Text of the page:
Part I, Sense and Sensibility, cont’d

Kandukondain Kandukondain (I Have Found It) is a Tamil-language film, and the Region 1 edition has optional English subtitles.  It is based on Jane Austen’s novel Sense and Sensibility, and stars well-known Bollywood/Kollywood actors Aishwarya Rai and Mammootty, who play the Marianne Dashwood and Colonel Brandon characters, respectively.  Anyone who goes into this film expecting another Bride & Prejudice will be surprised (whether that surprise is pleasant or unpleasant is up to the individual) because this is a far more traditionally Indian film than B&P is (B&P was made for a Western audience, and KK was not), meaning that, at any moment, the characters will break into song and we’ll have a 5-or-so-minute-long  song and dance number that has very little to do with the actual story.

If you’ve never seen an Indian film, read what John Podhoretz of Commentary and The Weekly Standard has to say on the subject:

Bollywood movies are governed by a series of strict conventions that make very little sense if you haven’t been raised on a diet of them. The most notable convention is that no matter what the film, no matter the genre, no matter the circumstances transpiring in the plot, there will, every 30 minutes or so, be a huge production number. Even a horror movie will take a break from the tension it’s trying to build for a song and dance. And because these are Indian popular songs, with the ululating monotonic vibrato that derives from the tradition called carnatic music, they have tended to assault rather than soothe the non-subcontinental ear.

The same holds true for “Kollywood” (the southern Indian film industry), and KK is no exception.

Several of the actors (including Ms. Rai) are dubbed in their speaking roles, and, everyone is dubbed for the singing (this is always the case in Indian films).  As an aside, the fact that Rai’s character gets a job as one of those singers always makes me laugh.

(Warning: Spoilers!)

The plot is very similar to that of S&S; it’s not slavishly literal, but it’s close enough that anyone who knows the original story will notice the similarities (and differences) immediately.  Two sisters, one very open and emotional and the other more quiet and reserved, live with their mother and younger sister in Southern India.  Their mother married against her father’s wishes and, now that she is widowed, she and her daughters live with her father, who is very ill and needs constant care.  The father keeps talking about a trunk on the other side of the room, but nobody takes him seriously and the trunk remains where it is.  When the grandfather dies, the trunk is opened and it contains the will, which leaves everything to “Mrs. Dashwood’s” brother, a man who has not visited his father for 10 years.  The scene from the book where the wife convinces her husband not to help out the “Dashwoods” is included, and it is played out very well here.  The sister-in-law is just as nasty a piece of work as Fanny Dashwood, which pleased me no end.  The “Dashwoods” are asked to leave the house and they head off to Madras with not much more than the clothes on their backs.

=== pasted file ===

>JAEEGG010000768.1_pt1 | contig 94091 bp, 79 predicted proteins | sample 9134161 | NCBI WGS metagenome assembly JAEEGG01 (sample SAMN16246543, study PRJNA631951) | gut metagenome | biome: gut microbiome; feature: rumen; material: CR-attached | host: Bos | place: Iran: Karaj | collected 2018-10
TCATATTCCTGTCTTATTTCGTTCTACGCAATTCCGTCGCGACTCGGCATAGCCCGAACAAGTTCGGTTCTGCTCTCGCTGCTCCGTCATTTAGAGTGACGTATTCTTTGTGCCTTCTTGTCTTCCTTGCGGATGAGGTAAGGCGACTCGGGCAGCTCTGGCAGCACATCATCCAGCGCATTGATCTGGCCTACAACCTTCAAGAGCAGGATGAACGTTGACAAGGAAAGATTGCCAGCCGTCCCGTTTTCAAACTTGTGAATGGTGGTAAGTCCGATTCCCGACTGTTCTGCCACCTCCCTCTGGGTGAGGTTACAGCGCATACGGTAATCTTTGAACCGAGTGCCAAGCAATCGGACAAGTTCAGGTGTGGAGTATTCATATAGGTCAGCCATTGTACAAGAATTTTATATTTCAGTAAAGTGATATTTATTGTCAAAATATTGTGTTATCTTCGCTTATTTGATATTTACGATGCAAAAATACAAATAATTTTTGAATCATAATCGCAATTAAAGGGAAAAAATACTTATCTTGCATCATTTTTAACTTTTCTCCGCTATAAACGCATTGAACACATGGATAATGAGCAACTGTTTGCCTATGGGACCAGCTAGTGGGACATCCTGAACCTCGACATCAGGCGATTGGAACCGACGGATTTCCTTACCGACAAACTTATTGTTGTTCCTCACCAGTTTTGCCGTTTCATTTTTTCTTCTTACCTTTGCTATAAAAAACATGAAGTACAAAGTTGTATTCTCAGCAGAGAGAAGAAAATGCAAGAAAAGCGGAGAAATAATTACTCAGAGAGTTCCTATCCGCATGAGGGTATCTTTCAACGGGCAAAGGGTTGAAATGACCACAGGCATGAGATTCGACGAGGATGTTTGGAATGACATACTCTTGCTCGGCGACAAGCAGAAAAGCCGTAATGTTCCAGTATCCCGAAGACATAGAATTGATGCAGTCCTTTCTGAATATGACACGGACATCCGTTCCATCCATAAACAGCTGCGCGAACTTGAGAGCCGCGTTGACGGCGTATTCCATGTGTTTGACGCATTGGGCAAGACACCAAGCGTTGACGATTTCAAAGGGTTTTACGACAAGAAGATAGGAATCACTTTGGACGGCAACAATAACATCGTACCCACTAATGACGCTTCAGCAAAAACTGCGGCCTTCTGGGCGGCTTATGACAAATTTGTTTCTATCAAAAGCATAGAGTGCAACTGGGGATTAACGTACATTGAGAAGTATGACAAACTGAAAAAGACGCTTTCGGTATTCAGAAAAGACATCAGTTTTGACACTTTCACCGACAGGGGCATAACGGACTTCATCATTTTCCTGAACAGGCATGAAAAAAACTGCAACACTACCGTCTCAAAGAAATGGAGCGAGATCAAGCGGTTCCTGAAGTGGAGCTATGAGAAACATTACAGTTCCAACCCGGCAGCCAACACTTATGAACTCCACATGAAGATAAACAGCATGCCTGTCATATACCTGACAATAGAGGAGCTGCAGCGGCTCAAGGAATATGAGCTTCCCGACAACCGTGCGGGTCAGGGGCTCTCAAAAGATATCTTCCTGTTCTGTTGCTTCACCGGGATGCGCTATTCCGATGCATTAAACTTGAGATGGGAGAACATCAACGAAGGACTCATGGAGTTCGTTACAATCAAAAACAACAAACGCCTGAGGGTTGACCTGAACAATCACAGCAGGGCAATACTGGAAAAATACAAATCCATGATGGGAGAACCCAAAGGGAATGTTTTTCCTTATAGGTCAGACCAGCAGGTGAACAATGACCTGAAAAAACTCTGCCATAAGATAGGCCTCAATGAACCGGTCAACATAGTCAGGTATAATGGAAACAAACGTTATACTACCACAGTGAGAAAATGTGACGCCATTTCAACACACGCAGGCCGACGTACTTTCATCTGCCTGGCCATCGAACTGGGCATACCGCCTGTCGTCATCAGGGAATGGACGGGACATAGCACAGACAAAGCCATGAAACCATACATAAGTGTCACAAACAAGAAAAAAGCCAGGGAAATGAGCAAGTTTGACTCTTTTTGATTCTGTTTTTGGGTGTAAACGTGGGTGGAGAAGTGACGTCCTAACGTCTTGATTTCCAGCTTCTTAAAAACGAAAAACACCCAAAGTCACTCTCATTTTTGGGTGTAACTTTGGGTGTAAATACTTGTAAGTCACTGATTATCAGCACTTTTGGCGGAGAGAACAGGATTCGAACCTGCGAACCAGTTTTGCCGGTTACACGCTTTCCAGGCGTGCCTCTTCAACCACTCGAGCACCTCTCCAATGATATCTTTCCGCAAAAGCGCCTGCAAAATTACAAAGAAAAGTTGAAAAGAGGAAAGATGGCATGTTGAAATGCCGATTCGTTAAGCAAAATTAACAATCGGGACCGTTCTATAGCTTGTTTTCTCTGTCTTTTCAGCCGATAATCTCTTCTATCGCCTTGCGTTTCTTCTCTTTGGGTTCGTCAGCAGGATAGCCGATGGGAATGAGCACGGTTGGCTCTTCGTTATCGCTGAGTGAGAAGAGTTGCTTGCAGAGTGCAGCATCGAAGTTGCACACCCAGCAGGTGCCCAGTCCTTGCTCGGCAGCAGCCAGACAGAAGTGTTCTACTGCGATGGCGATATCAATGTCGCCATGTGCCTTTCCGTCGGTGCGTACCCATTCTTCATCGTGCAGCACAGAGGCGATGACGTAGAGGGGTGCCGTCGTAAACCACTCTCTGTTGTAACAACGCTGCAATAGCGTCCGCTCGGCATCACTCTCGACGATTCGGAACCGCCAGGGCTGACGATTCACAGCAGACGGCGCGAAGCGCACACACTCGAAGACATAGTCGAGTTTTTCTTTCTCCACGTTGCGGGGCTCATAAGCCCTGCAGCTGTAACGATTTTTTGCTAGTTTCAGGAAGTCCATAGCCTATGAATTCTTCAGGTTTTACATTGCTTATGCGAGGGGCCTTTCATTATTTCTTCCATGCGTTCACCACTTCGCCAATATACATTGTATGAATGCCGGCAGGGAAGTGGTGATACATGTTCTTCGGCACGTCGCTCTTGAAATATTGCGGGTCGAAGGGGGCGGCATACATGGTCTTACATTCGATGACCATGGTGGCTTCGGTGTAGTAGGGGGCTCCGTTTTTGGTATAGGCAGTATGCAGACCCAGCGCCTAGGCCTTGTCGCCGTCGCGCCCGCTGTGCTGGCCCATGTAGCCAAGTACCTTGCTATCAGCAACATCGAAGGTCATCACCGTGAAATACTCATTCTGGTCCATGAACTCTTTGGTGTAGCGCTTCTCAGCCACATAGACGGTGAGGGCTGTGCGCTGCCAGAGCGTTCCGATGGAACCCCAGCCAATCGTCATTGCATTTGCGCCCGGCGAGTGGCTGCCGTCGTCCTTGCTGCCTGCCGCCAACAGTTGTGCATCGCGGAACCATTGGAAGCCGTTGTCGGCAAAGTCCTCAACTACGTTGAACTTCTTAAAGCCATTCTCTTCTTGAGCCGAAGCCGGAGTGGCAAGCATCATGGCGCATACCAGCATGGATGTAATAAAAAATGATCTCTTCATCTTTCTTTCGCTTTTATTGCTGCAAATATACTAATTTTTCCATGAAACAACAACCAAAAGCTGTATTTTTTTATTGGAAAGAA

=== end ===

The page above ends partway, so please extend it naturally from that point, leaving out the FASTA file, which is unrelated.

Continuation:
“Elinor” is in love with a budding film director, who swears he will come back to marry her, but only after he’s made his first movie.  His well-to-do parents don’t want him to marry her because of her family situation, and they certainly don’t want their son to be a film director.  They want him to stay in the family business and be an engineer.  “Elinor” becomes the family’s breadwinner, but their living situation is still very tenuous.  “Brandon” helps “Marianne” get a job as a singer, but she still cannot forget about her “Willoughby,” who appears here as a white-collar criminal à la Bernie Madoff.  We see “Willoughby” choose money over “Marianne.” We see “Marianne” become ill (she walks into a manhole during a rainstorm and almost drowns) and realize that “Brandon” is the man for her.

Most of the original plot elements remain, but they are very rushed because the “Dashwoods” aren’t forced to leave their home until midway through the movie.  Other than the rushed story, I love this movie.  I’m not a big fan of Indian singing, so I tend to mute the song-and-dance numbers and just read the subtitles (one number that I don’t mute is actually really fun, and merges “Edward’s” longing for “Elinor” with the movie he is making — and its star) but I still thoroughly enjoy this movie.

Kandukondain Kandukondain is hard to find in North America.  My own copy is, of course, in storage. *sigh* Blockbuster doesn’t have it at their website, and I cannot imagine that their stores would.  Netflix says you have to wait for it, but luckily for our Jane Austen Odyssey, the Sarasota public library has three copies and I was able to borrow one (as an aside, according to the catalog, one of the other copies is also out on loan!).  If you are interested in trying interlibrary loan, WorldCat says that 464 libraries in the world own it (most of them in the US).

Good luck finding the movie and, if you do, I hope you enjoy it as much as I do.

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